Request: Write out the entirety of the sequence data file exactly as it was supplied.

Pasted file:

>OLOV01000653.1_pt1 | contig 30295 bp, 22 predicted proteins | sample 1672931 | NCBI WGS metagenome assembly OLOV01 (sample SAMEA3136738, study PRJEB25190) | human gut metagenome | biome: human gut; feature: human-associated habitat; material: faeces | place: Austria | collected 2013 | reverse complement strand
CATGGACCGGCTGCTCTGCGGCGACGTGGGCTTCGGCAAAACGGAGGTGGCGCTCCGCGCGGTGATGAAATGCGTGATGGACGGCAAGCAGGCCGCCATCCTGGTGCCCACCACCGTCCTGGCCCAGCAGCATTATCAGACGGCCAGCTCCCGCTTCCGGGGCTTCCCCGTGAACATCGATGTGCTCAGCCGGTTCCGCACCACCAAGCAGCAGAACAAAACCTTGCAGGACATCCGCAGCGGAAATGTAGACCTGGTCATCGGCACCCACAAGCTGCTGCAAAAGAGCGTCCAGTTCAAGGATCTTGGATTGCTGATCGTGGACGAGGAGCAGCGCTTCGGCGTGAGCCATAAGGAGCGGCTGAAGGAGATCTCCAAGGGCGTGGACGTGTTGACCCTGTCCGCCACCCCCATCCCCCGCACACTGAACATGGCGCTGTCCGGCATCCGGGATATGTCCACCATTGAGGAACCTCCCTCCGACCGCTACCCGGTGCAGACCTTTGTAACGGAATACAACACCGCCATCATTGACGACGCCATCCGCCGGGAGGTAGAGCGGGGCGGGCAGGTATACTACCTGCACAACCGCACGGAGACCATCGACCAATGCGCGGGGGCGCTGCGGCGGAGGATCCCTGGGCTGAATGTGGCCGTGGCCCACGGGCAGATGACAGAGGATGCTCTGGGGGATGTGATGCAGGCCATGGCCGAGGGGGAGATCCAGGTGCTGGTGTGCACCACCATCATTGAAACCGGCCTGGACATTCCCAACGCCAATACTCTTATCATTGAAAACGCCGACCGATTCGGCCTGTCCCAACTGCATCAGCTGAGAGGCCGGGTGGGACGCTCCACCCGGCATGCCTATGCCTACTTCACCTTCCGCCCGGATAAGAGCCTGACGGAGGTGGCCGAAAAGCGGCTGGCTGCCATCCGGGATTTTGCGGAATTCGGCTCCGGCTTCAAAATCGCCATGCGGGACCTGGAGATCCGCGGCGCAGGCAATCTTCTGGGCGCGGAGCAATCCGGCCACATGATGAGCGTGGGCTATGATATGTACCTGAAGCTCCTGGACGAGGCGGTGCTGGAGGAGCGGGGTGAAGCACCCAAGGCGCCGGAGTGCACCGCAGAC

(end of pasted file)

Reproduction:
>OLOV01000653.1_pt1 | contig 30295 bp, 22 predicted proteins | sample 1672931 | NCBI WGS metagenome assembly OLOV01 (sample SAMEA3136738, study PRJEB25190) | human gut metagenome | biome: human gut; feature: human-associated habitat; material: faeces | place: Austria | collected 2013 | reverse complement strand
CATGGACCGGCTGCTCTGCGGCGACGTGGGCTTCGGCAAAACGGAGGTGGCGCTCCGCGCGGTGATGAAATGCGTGATGGACGGCAAGCAGGCCGCCATCCTGGTGCCCACCACCGTCCTGGCCCAGCAGCATTATCAGACGGCCAGCTCCCGCTTCCGGGGCTTCCCCGTGAACATCGATGTGCTCAGCCGGTTCCGCACCACCAAGCAGCAGAACAAAACCTTGCAGGACATCCGCAGCGGAAATGTAGACCTGGTCATCGGCACCCACAAGCTGCTGCAAAAGAGCGTCCAGTTCAAGGATCTTGGATTGCTGATCGTGGACGAGGAGCAGCGCTTCGGCGTGAGCCATAAGGAGCGGCTGAAGGAGATCTCCAAGGGCGTGGACGTGTTGACCCTGTCCGCCACCCCCATCCCCCGCACACTGAACATGGCGCTGTCCGGCATCCGGGATATGTCCACCATTGAGGAACCTCCCTCCGACCGCTACCCGGTGCAGACCTTTGTAACGGAATACAACACCGCCATCATTGACGACGCCATCCGCCGGGAGGTAGAGCGGGGCGGGCAGGTATACTACCTGCACAACCGCACGGAGACCATCGACCAATGCGCGGGGGCGCTGCGGCGGAGGATCCCTGGGCTGAATGTGGCCGTGGCCCACGGGCAGATGACAGAGGATGCTCTGGGGGATGTGATGCAGGCCATGGCCGAGGGGGAGATCCAGGTGCTGGTGTGCACCACCATCATTGAAACCGGCCTGGACATTCCCAACGCCAATACTCTTATCATTGAAAACGCCGACCGATTCGGCCTGTCCCAACTGCATCAGCTGAGAGGCCGGGTGGGACGCTCCACCCGGCATGCCTATGCCTACTTCACCTTCCGCCCGGATAAGAGCCTGACGGAGGTGGCCGAAAAGCGGCTGGCTGCCATCCGGGATTTTGCGGAATTCGGCTCCGGCTTCAAAATCGCCATGCGGGACCTGGAGATCCGCGGCGCAGGCAATCTTCTGGGCGCGGAGCAATCCGGCCACATGATGAGCGTGGGCTATGATATGTACCTGAAGCTCCTGGACGAGGCGGTGCTGGAGGAGCGGGGTGAAGCACCCAAGGCGCCGGAGTGCACCGCAGAC